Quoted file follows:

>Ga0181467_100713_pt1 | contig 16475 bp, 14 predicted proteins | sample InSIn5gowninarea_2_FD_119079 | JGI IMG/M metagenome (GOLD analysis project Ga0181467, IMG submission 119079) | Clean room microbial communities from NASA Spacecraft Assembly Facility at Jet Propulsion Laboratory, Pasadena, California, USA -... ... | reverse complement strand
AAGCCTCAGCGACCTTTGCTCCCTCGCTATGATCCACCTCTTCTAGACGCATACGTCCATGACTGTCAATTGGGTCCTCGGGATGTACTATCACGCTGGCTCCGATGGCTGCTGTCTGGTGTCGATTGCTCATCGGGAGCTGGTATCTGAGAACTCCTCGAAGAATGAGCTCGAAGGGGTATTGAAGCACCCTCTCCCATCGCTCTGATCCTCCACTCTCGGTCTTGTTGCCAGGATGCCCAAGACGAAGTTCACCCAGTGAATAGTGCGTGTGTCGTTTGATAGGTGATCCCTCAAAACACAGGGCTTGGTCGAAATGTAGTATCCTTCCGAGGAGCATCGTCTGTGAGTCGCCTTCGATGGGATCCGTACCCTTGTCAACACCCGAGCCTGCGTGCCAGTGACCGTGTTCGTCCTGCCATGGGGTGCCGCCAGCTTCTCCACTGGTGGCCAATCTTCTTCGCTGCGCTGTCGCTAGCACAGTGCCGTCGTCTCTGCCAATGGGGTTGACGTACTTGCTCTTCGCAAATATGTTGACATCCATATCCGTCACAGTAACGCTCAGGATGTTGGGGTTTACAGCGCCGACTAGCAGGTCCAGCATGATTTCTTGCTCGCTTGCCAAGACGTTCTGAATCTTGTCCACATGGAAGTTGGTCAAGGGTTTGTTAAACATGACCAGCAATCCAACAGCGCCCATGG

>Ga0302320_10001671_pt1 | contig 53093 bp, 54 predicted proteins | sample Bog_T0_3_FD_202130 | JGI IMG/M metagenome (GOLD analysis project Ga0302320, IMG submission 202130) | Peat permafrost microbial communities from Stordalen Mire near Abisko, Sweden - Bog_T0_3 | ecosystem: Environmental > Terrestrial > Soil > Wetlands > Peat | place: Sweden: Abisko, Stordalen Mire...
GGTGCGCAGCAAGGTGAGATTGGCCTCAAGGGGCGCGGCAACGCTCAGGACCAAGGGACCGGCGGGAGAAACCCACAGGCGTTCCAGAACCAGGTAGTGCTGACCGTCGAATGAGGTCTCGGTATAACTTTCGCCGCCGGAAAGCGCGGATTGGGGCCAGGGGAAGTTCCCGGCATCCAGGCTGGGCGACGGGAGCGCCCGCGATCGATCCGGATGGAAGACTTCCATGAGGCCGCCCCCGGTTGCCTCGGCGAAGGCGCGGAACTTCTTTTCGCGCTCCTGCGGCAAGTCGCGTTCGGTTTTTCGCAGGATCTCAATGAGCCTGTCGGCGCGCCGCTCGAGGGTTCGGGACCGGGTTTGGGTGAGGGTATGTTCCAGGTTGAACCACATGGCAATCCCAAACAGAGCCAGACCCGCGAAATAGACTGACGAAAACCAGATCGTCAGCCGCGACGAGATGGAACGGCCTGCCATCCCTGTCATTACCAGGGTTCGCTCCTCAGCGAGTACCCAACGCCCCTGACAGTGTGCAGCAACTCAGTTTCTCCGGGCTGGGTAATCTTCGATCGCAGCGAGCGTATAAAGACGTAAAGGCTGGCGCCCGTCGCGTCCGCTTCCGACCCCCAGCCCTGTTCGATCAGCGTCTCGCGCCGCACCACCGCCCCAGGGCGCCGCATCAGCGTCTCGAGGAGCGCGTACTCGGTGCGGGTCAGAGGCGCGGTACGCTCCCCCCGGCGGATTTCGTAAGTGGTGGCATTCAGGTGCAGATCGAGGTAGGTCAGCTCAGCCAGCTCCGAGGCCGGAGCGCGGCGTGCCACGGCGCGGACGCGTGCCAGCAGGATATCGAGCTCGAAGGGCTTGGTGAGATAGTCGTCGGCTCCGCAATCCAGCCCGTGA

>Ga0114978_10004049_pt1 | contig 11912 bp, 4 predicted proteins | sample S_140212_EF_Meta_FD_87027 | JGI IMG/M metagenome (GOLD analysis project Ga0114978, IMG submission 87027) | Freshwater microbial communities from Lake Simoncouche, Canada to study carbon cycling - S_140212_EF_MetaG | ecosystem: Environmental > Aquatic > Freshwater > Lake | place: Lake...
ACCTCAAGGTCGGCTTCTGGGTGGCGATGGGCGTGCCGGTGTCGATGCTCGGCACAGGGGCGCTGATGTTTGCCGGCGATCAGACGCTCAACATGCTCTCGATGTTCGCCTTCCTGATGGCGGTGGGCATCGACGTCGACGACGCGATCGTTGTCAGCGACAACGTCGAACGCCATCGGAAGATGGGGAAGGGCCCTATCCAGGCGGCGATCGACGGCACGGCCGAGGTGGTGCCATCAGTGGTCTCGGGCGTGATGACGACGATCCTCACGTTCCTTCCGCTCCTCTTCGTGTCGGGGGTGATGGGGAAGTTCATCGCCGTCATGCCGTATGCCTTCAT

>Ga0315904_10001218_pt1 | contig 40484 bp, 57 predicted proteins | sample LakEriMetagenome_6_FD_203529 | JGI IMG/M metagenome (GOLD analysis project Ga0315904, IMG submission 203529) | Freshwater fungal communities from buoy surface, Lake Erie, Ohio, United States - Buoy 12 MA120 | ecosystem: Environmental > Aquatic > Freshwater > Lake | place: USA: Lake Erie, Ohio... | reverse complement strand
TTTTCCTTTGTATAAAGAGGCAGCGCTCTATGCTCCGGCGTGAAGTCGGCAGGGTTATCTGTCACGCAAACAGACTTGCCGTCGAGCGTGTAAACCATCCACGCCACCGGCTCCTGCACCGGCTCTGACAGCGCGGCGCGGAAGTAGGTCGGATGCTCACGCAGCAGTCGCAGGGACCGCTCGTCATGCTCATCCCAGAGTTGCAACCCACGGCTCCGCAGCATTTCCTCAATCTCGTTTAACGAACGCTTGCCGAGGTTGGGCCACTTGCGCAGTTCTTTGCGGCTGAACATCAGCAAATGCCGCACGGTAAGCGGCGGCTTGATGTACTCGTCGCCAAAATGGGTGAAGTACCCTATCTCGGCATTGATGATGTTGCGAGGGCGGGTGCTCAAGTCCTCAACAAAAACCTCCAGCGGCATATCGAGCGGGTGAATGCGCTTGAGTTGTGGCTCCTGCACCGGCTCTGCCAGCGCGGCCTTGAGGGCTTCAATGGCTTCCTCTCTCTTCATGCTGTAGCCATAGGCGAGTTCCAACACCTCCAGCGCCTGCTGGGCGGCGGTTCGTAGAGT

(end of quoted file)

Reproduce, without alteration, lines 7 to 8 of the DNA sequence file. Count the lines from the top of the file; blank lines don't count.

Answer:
>Ga0315904_10001218_pt1 | contig 40484 bp, 57 predicted proteins | sample LakEriMetagenome_6_FD_203529 | JGI IMG/M metagenome (GOLD analysis project Ga0315904, IMG submission 203529) | Freshwater fungal communities from buoy surface, Lake Erie, Ohio, United States - Buoy 12 MA120 | ecosystem: Environmental > Aquatic > Freshwater > Lake | place: USA: Lake Erie, Ohio... | reverse complement strand
TTTTCCTTTGTATAAAGAGGCAGCGCTCTATGCTCCGGCGTGAAGTCGGCAGGGTTATCTGTCACGCAAACAGACTTGCCGTCGAGCGTGTAAACCATCCACGCCACCGGCTCCTGCACCGGCTCTGACAGCGCGGCGCGGAAGTAGGTCGGATGCTCACGCAGCAGTCGCAGGGACCGCTCGTCATGCTCATCCCAGAGTTGCAACCCACGGCTCCGCAGCATTTCCTCAATCTCGTTTAACGAACGCTTGCCGAGGTTGGGCCACTTGCGCAGTTCTTTGCGGCTGAACATCAGCAAATGCCGCACGGTAAGCGGCGGCTTGATGTACTCGTCGCCAAAATGGGTGAAGTACCCTATCTCGGCATTGATGATGTTGCGAGGGCGGGTGCTCAAGTCCTCAACAAAAACCTCCAGCGGCATATCGAGCGGGTGAATGCGCTTGAGTTGTGGCTCCTGCACCGGCTCTGCCAGCGCGGCCTTGAGGGCTTCAATGGCTTCCTCTCTCTTCATGCTGTAGCCATAGGCGAGTTCCAACACCTCCAGCGCCTGCTGGGCGGCGGTTCGTAGAGT